Top Crop Manager

Editorial: Using tools responsibly

December 12, 2023  By Alex Barnard

Photo courtesy of Peter Sikkema, University of Guelph, Ridgetown Campus.

You’ve probably heard the saying, “With great power comes great responsibility.” While none of you have likely been bit by a radioactive spider and developed superpowers to fight crime in New York City, farmers do have access to a highly specialized arsenal of tools to combat the plethora of pests and diseases each season.

But how long will those tools remain effective?

At this summer’s Ontario Crop Diagnostic Days at the University of Guelph’s Ridgetown Campus, OMAFRA’s Tracey Baute, and the university’s Jocelyn Smith and Yasmine Farhan presented on European corn borer and how it has overcome some of the Bt corn traits that have effectively controlled for more than twenty years.


In our November/December issue, Carolyn King writes about how most growers are using soybean varieties with resistance genes that were no longer effective against the Phytophthora root rot pathogen. These announcements are concerning, as these tools are the result of a lot of research, time and effort, and in many cases, there are no similar tools in the pipeline. 

And with the incursion of weeds like waterhemp and Palmer amaranth, keeping as many chemical control options available for as long as possible, especially when these weeds are so adept at developing resistance, will be clutch.

Part of the issue is that pests and diseases are very, very good at overcoming and adapting to resistance – or developing it themselves. Their survival depends on it. 

Part of the issue is time and money. There are so many factors to balance in a season, and with rising costs sometimes an additional practice or product for an issue that might be a problem this season gets put on the backburner in favour of an issue that will almost definitely be a problem. There are only so many hours in a day, and only so many passes you can make through a field before you risk other issues, like compaction. 

But the fact remains that these tools will only remain available – and viable as control options – if they’re used effectively and responsibly. Crop rotation, growing different hybrids or trait combinations, using different modes of action in subsequent years or using products with multiple modes of action in the same year, growing certain cover crops, knowing which pests or diseases are present or likely to afflict your fields and planning accordingly, properly calibrating sprayers – these are some of the ways to improve your chances of controlling pests and diseases that also reduce the risk of them adapting to the pesticides or used.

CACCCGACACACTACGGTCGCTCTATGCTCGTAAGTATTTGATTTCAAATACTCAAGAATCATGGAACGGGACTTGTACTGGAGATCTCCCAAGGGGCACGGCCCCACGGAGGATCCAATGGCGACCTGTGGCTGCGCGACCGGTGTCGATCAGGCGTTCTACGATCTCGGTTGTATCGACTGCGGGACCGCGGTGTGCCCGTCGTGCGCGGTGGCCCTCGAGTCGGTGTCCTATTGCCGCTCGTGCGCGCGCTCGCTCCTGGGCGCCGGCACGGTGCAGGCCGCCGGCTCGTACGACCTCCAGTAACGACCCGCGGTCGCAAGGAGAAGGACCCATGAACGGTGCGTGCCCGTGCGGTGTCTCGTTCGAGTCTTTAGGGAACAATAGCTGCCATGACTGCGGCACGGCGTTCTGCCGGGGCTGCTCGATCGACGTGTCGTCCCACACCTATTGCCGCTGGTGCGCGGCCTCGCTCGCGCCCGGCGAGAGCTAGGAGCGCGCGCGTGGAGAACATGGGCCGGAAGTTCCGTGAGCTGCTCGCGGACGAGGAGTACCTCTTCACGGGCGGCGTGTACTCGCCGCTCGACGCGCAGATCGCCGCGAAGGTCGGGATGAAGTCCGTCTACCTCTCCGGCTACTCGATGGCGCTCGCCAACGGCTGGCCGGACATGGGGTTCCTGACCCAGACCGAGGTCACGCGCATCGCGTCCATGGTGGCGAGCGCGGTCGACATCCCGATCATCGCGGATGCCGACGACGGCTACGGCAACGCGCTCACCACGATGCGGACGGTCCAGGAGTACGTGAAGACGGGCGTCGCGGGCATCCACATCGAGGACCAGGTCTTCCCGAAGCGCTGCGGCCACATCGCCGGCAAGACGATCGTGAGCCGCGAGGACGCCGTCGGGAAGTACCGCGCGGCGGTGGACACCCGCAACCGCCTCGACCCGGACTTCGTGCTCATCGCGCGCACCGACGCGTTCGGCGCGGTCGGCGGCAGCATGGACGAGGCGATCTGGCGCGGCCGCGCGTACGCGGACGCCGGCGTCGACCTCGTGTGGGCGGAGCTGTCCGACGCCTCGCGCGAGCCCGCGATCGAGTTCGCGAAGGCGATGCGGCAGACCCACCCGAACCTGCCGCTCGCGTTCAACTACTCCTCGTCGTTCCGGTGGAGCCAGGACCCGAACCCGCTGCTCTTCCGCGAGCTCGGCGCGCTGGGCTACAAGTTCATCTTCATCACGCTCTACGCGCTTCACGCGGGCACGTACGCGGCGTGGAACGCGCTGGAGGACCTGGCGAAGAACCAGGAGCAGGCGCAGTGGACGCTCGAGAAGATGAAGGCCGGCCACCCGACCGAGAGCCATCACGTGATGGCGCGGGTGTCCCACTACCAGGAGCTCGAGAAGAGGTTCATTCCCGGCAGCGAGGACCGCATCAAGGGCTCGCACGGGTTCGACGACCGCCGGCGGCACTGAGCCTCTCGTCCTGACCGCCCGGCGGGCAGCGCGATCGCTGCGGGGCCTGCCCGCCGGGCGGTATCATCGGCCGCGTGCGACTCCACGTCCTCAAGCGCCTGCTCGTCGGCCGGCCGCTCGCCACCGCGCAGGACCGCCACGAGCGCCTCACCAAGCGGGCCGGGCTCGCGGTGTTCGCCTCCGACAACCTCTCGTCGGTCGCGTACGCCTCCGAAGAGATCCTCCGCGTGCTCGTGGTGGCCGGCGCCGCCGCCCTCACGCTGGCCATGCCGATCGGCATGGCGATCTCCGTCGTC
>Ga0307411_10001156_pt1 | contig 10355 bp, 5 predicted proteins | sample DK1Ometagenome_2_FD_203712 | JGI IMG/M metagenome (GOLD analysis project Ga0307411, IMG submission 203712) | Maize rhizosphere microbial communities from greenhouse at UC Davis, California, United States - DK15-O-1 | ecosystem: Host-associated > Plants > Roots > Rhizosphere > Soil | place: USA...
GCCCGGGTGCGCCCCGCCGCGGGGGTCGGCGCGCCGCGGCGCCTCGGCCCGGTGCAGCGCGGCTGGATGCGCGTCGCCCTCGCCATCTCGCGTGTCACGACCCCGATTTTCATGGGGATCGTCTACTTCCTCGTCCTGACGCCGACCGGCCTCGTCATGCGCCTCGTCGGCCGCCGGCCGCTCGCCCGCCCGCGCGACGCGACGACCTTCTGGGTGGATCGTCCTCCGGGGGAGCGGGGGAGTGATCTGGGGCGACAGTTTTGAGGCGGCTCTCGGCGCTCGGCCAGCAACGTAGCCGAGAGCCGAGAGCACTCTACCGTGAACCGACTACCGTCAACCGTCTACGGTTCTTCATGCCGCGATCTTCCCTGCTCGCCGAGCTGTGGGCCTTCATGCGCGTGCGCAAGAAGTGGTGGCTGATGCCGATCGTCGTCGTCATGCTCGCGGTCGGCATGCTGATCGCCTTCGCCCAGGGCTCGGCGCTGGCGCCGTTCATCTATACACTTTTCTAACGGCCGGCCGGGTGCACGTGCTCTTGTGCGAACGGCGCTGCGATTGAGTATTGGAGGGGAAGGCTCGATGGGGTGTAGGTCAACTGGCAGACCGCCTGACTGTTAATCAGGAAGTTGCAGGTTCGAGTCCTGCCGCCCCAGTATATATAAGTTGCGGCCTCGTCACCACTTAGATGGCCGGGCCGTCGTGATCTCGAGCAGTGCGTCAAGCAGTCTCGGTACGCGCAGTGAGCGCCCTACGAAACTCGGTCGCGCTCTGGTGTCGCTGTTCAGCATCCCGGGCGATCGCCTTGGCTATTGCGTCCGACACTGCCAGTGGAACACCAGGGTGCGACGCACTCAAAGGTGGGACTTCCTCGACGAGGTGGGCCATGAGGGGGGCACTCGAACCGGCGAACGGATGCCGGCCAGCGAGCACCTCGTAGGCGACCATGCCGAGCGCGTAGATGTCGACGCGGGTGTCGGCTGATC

Integrated pest management may reduce reliance on chemical pesticides, but in most cases IPM strategies still count on having some form of chemical control available to work in conjunction with the other tools in the toolbox.

The principles of 4R nutrient stewardship – right source @ right rate, right time, right place – can, in general, be applied to pest management, as well. When choosing chemical pesticides or seed, use the:

  • Right source: a different variety or crop or mode of action from the previous growing season;
  • Right rate: Use a high enough concentration of pesticide to provide appropriate coverage for control;
  • Right time: Apply chemical pesticides when they will be most effective (both by crop stage and time of day); and 
  • Right place: Make sure the pesticide is getting where it needs to go, whether that’s on the soil, in the soil, or to the plant itself.

This winter, perhaps consider if there are ways you can more better manage pest and disease pressure on your farm. You may be as responsible as you can reasonably be, or you may find a couple additional strategies to enact. Perhaps the best way you can contribute to responsible resistance stewardship is to talk to other farmers at the local coffee shop and talk about the strategies you employ – you might just inspire someone else to do a little better, too. 


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